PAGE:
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of the Commonwealth would be such as approved themselves to many different judgments and interests, it was not really as it seemed. In the instance of a consular bill, the votes of the Patricians alone were paramount from its proposal to its passage, not even excepting its submission to the Centuries, in which, at the present period, the higher estate, with their supporters, were still supreme. The tribunitian bill, which had, it is true, its source in the desires of the lower estate, could be hindered, as we have seen, and stopped, until the current broke into a freshet and swept its way. It is hardly needful to remind the reader that the broils of trials and elections were equally common to the legislative meetings of the early, as, indeed, of the later Romans.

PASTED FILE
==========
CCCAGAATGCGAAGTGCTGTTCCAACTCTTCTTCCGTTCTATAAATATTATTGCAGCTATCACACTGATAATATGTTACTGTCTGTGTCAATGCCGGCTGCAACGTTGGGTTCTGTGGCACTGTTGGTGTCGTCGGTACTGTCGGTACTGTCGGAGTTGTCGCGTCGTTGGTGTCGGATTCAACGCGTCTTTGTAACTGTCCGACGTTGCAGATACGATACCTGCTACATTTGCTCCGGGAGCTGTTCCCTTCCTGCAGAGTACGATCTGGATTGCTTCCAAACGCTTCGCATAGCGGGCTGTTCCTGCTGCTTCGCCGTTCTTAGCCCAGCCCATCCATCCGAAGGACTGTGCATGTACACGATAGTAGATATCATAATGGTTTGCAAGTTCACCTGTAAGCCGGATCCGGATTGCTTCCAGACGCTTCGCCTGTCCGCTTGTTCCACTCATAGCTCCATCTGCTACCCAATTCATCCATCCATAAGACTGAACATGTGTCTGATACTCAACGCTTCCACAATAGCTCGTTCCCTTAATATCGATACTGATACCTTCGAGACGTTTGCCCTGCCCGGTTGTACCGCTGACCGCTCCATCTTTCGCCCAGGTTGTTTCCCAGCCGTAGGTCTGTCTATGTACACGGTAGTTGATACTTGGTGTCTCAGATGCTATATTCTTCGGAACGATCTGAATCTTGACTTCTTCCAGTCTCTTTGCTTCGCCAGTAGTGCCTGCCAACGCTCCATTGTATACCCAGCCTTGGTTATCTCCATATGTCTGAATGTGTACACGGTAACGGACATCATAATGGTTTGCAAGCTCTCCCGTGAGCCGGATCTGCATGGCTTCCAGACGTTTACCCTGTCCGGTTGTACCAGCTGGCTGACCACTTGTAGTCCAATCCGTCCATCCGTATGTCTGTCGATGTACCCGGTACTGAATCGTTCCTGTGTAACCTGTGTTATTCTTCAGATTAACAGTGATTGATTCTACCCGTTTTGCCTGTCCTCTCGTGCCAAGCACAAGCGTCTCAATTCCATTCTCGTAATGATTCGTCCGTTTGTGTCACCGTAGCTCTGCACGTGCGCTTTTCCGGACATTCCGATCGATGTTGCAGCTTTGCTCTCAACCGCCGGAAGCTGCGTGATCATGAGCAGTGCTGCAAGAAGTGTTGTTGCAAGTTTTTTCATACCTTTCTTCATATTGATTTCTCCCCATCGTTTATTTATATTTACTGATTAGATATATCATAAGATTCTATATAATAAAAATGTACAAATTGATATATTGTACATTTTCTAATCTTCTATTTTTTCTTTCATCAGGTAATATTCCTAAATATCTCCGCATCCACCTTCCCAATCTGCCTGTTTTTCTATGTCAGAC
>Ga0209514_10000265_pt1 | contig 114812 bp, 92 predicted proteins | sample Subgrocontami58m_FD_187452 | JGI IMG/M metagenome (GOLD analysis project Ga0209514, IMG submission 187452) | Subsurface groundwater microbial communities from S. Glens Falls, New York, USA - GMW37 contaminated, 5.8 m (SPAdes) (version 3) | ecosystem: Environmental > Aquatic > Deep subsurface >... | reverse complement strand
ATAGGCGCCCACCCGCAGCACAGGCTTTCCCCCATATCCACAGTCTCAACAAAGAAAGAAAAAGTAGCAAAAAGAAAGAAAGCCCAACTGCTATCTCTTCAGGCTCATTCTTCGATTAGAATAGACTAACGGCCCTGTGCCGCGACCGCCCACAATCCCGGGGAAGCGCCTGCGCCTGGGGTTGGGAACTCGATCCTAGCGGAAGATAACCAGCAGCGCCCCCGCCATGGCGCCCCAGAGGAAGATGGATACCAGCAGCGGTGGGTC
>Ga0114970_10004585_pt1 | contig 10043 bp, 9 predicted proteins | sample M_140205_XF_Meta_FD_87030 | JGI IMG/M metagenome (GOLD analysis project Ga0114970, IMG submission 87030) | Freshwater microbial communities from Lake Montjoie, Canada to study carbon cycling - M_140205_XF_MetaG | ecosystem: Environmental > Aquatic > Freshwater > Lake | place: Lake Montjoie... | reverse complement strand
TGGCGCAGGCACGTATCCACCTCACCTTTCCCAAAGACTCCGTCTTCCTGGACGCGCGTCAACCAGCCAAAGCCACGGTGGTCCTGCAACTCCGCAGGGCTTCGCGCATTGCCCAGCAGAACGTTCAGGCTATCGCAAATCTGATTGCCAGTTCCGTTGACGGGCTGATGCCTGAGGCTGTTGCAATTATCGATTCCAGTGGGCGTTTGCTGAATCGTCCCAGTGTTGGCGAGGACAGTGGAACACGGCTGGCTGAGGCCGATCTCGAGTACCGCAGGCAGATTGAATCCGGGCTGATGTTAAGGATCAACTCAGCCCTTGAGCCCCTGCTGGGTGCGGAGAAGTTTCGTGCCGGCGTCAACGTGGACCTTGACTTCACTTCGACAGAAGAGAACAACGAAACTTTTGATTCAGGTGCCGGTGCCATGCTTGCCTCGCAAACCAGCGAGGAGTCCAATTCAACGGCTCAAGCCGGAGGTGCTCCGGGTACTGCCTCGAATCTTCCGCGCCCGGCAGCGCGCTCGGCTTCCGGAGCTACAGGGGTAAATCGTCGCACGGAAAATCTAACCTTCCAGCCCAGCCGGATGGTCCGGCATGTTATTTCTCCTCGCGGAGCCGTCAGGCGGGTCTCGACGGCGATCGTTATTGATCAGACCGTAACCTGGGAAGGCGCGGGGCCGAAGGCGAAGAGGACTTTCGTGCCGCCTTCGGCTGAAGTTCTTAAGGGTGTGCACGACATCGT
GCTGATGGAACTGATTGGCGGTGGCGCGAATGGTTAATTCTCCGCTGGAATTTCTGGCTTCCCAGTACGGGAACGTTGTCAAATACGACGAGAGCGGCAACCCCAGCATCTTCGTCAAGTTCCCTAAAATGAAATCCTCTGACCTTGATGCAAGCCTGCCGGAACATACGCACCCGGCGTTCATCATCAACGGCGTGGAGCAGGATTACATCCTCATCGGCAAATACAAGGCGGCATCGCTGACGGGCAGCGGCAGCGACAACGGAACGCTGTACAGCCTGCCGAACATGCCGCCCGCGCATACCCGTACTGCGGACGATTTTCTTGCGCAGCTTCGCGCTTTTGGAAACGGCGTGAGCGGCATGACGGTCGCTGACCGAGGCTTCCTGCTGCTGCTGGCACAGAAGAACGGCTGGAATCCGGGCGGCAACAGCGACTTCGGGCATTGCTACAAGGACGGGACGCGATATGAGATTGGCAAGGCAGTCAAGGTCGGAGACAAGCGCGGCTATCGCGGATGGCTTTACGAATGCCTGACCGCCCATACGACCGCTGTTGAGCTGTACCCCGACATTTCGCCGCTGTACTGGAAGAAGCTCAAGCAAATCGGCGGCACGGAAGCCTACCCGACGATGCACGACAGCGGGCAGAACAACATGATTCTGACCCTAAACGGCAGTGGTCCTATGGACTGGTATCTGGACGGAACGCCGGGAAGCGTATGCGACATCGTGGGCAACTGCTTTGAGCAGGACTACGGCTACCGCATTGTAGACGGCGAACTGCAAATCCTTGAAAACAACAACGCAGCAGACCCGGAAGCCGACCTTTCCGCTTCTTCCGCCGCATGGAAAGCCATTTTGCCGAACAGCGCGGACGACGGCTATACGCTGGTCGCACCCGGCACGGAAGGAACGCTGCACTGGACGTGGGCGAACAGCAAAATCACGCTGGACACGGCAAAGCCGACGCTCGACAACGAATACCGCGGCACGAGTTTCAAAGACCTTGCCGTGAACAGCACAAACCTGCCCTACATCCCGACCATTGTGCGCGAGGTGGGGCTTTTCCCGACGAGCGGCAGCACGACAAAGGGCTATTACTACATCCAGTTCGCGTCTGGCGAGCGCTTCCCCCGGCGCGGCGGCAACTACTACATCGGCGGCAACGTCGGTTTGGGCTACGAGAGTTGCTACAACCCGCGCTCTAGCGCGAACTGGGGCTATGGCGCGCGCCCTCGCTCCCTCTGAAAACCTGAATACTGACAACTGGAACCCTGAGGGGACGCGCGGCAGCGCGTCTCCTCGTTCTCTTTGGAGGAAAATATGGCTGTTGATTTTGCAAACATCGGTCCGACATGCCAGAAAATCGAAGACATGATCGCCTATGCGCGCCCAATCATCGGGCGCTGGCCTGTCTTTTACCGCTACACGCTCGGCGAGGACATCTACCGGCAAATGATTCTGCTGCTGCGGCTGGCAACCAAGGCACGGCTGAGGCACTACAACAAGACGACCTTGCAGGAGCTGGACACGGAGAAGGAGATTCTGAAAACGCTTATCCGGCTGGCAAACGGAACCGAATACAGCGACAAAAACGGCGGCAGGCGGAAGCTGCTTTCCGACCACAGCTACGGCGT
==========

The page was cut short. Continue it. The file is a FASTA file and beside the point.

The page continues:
Through these restraints and through these liberties the destiny of the nation was to be evolved. And as we stood by the hills and upon the plains, to watch the settlements they received, and the manner in which the city rose, so now, three centuries after, we look back and forward to signs unerring, that freedom will be hard to establish, and harder still to exercise aright in Rome. Every countenance seems to wear a scowl, and every hand to bear a sword, as if there were battles to fight rather than rights to win.